Timing of VTE Chemoprophylaxis With Major Orthopedic Surgery of Traumatic Femoral and Tibial Fractures
Back to course
Video Transcription
Video Summary
Asset Subtitle
Pharmacology, Trauma, Cardiovascular, 2022
Asset Caption
INTRODUCTION: Lower-extremity fractures represent 40% of traumatic injuries and are considered in the highest-risk group for developing a venous thromboembolism (VTE). Debate surrounds which operations are safe to continue VTE chemoprophylaxis without interruption. The study objective was to determine the safety and efficacy of perioperative administration of VTE chemoprophylaxis in patients with major orthopedic surgery. METHODS: This multicenter, retrospective cohort study included 880 adults with femoral or tibial fractures admitted between 1/1/2018 and 3/1/2020 to six trauma centers. Exclusions were head or spinal injury (AIS ≥2), pre-injury chronic anticoagulation, or no administration of LMWH or UFH for VTE chemoprophylaxis. Perioperative administration was defined as initiation preoperatively without interruption for surgery, or initiation within 12 hours postoperatively. The primary outcome was incidence of clinically significant postoperative hemorrhage (CSH), defined as overt hemorrhage resulting in blood transfusion, wound dehiscence, compartment syndrome, return to OR, or ≥2g/dl decrease in hemoglobin. Mixed repeated measures models evaluated differences in CSH based on perioperative therapy. RESULTS: There were 925 long bone surgeries. Of these, 48% (n=443) had perioperative therapy (n=222 initiated within 12h postop, n=221 not held for surgery). The remaining 52% of surgeries did not receive perioperative therapy (initiated > 12h postop, n=466; interrupted, n=15; discontinued postop, n=1). There were 176 patients with 185 CSH, nearly all resulting in ≥2g/dl drop in hemoglobin requiring blood transfusion (96%). The incidence of CSH was similar based on perioperative therapy or not (21% vs. 19%, p=0.64). After adjustment, there were similar odds of CSH by perioperative therapy (p=0.67). Covariates significantly associated with CSH were age ≥65y, GCS < 15, female sex, total hours in surgery, and pre-injury antiplatelet use. The incidence of VTEs were similar with perioperative therapy or not (1.1% vs. 1.9%, p=0.36). However, VTEs were more frequent when chemoprophylaxis was interrupted (4.4% vs. 0.2%, p < 0.001), as were CSH (33.7% vs. 14.4%, p < 0.001). CONCLUSIONS: These data suggest early and continuous VTE chemoprophylaxis is safe and effective with major orthopedic surgery for long bone fractures.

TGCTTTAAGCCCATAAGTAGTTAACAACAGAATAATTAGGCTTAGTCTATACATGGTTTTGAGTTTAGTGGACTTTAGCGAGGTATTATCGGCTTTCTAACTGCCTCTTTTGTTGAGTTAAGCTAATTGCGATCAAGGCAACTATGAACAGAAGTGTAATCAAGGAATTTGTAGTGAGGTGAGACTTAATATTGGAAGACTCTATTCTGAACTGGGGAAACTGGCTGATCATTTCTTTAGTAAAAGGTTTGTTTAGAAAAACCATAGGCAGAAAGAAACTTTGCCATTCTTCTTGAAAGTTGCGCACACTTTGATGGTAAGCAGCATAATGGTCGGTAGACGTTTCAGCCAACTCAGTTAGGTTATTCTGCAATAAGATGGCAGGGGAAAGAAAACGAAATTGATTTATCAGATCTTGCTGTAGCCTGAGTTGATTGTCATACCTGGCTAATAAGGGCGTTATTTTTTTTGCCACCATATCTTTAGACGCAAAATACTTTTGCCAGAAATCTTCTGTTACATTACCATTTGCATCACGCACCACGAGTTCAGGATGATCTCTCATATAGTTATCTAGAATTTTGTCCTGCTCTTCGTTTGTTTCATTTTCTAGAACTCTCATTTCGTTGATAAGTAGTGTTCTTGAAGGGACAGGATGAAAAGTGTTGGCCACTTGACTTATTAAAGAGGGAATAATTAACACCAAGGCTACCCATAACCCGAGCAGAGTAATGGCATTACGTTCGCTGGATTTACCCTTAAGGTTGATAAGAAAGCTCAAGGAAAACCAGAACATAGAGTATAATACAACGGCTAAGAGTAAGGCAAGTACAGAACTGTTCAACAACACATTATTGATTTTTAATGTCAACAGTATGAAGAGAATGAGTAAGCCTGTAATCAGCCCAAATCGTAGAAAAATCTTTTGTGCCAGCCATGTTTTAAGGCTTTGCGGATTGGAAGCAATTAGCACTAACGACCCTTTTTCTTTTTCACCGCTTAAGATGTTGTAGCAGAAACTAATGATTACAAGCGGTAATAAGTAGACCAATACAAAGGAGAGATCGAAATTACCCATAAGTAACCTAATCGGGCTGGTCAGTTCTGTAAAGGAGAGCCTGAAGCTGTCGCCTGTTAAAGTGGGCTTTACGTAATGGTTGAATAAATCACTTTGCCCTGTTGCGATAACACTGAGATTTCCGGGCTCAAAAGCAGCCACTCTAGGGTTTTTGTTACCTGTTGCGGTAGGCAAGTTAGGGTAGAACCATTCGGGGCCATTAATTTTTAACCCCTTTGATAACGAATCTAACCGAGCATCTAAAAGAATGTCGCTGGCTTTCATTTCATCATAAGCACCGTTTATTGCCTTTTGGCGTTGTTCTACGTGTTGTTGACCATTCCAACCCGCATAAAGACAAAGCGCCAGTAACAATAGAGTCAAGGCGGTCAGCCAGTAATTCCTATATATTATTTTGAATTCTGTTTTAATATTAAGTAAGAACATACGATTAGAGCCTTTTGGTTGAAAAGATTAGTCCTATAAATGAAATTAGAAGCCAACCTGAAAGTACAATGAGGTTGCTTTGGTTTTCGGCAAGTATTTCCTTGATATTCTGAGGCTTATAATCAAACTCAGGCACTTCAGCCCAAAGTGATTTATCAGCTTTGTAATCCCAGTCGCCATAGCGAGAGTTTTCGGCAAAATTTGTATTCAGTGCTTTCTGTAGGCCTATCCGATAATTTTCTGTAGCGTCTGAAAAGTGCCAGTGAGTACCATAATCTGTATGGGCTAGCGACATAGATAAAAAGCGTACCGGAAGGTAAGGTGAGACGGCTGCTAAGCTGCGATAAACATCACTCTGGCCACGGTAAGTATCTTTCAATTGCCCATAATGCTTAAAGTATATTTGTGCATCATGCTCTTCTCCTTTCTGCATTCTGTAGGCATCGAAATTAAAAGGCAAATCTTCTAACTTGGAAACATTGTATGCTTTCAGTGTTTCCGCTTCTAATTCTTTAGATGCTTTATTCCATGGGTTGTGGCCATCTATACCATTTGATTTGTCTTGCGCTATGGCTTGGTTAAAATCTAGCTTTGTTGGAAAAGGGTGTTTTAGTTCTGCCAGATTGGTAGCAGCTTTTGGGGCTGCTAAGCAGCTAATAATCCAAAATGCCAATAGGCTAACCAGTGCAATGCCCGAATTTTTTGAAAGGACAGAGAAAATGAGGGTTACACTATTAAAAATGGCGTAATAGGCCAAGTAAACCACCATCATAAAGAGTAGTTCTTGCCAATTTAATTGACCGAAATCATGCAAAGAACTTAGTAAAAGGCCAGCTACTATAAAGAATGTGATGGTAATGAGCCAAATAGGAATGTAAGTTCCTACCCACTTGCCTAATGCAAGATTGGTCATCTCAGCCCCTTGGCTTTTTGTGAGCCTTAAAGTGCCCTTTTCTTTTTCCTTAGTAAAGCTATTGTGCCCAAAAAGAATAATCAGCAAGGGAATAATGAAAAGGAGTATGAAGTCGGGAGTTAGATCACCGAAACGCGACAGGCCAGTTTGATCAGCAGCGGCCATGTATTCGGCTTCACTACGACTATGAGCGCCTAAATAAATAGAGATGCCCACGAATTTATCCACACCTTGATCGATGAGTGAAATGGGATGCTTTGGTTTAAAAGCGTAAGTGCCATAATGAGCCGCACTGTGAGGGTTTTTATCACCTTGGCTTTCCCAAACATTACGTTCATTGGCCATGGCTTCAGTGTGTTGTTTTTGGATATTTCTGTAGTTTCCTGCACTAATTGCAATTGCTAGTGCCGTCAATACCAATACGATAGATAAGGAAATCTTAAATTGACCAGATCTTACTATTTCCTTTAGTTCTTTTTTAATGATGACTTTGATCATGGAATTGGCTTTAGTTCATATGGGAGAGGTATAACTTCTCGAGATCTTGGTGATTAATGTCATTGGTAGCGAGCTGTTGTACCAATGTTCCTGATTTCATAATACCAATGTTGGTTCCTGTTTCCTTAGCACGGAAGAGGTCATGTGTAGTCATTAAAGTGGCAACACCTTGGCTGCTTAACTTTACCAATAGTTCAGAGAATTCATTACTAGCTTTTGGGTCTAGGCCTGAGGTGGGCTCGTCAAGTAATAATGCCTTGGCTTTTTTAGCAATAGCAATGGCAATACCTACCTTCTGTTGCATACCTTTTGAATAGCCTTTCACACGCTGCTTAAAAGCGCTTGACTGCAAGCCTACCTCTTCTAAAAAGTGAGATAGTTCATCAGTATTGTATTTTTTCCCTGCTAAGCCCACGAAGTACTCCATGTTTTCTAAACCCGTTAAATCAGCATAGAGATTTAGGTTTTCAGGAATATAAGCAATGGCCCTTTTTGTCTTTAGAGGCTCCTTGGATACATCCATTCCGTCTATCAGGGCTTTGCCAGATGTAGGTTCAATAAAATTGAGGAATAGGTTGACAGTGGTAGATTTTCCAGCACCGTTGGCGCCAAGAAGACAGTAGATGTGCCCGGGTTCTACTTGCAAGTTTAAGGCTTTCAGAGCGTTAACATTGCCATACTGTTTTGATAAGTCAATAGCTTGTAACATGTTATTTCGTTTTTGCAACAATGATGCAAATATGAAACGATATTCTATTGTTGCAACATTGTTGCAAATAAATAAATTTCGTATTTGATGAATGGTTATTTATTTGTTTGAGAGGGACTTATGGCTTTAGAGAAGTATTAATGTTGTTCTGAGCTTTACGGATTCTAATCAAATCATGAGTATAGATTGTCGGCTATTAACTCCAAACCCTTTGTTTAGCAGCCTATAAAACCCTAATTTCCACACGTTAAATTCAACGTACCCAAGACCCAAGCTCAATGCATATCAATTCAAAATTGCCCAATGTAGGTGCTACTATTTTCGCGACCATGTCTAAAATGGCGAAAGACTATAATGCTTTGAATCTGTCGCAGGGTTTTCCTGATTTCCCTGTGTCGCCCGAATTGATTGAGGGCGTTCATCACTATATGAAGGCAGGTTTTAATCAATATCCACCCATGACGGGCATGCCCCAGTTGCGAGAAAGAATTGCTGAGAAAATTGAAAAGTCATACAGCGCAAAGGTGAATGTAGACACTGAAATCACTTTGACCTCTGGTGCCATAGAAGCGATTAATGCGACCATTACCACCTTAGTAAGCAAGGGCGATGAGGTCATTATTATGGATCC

Meta Tag
Content Type Presentation
Knowledge Area Pharmacology
Knowledge Area Trauma
Knowledge Area Cardiovascular
Knowledge Level Advanced
Membership Level Select
Tag Anticoagulation
Tag Thromboembolism
Tag Burns
Tag Hemorrhage
Year 2022
venous thromboembolism
lower extremity long bone fractures
perioperative administration
bleeding risk


Society of Critical Care Medicine

500 Midway Drive
Mount Prospect, IL 60056 USA

Phone: +1 847 827-6888
Fax: +1 847 439-7226
Email: support@sccm.org

Contact Us

About SCCM


Advertising & Sponsorship




Patients & Families

Surviving Sepsis Campaign

Critical Care Societies Collaborative

kisspng-facebook-social-media-computer-icons-linkedin-soci-gray-5ac493cf1c2975.7867418415228323351154  - KW Symphony    Gray twitter 3 icon - Free gray social icons    Gray linkedin 3 icon - Free gray site logo icons    Gray instagram icon - Free gray social icons    YouTube Icon Gray Box - HONOR VETERANS NOW


© Society of Critical Care Medicine. All rights reserved.   |    Privacy Statement    |    Terms & Conditions
The Society of Critical Care Medicine, SCCM, and Critical Care Congress are registered trademarks of the Society of Critical Care Medicine.

Android App Download IOS App Download Powered By